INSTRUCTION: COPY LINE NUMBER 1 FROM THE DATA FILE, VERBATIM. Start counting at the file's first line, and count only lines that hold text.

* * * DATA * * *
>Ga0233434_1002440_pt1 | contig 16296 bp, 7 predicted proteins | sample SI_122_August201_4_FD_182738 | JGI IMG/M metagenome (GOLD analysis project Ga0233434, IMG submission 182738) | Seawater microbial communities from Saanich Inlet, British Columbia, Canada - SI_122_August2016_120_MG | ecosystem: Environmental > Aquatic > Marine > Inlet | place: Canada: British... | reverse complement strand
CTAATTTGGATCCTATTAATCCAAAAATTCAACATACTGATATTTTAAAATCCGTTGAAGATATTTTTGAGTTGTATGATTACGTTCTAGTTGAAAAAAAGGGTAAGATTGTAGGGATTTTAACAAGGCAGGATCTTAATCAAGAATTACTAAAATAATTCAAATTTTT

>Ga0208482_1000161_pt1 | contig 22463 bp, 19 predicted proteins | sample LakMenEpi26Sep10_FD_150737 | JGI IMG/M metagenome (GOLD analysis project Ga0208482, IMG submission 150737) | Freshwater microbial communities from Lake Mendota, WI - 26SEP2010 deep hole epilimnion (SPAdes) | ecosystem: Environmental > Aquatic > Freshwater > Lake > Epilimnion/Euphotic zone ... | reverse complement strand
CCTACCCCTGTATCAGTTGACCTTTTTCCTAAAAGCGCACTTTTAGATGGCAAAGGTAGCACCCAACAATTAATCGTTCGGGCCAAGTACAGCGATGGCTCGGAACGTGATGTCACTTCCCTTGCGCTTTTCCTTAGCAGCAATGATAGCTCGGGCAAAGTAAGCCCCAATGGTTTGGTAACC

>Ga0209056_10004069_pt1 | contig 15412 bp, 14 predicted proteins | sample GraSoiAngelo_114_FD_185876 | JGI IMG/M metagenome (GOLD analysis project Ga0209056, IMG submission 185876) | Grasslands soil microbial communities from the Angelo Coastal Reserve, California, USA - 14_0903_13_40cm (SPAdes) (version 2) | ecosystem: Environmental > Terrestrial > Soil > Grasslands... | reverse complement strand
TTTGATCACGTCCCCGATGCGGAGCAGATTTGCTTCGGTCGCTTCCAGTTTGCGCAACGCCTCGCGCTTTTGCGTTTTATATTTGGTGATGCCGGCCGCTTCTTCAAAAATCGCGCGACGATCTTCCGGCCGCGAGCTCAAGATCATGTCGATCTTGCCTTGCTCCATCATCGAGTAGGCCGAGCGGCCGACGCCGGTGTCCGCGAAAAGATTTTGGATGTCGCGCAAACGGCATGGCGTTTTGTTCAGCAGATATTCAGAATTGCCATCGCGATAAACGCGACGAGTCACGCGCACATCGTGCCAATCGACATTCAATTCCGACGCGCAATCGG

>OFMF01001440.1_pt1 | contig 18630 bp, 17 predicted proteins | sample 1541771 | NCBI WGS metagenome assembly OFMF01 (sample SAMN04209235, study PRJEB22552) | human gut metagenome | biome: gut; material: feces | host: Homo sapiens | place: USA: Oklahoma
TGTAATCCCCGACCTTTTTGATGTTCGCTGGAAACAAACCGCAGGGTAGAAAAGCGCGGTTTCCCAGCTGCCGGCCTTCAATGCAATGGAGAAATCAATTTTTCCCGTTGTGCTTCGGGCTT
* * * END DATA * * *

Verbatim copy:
>Ga0233434_1002440_pt1 | contig 16296 bp, 7 predicted proteins | sample SI_122_August201_4_FD_182738 | JGI IMG/M metagenome (GOLD analysis project Ga0233434, IMG submission 182738) | Seawater microbial communities from Saanich Inlet, British Columbia, Canada - SI_122_August2016_120_MG | ecosystem: Environmental > Aquatic > Marine > Inlet | place: Canada: British... | reverse complement strand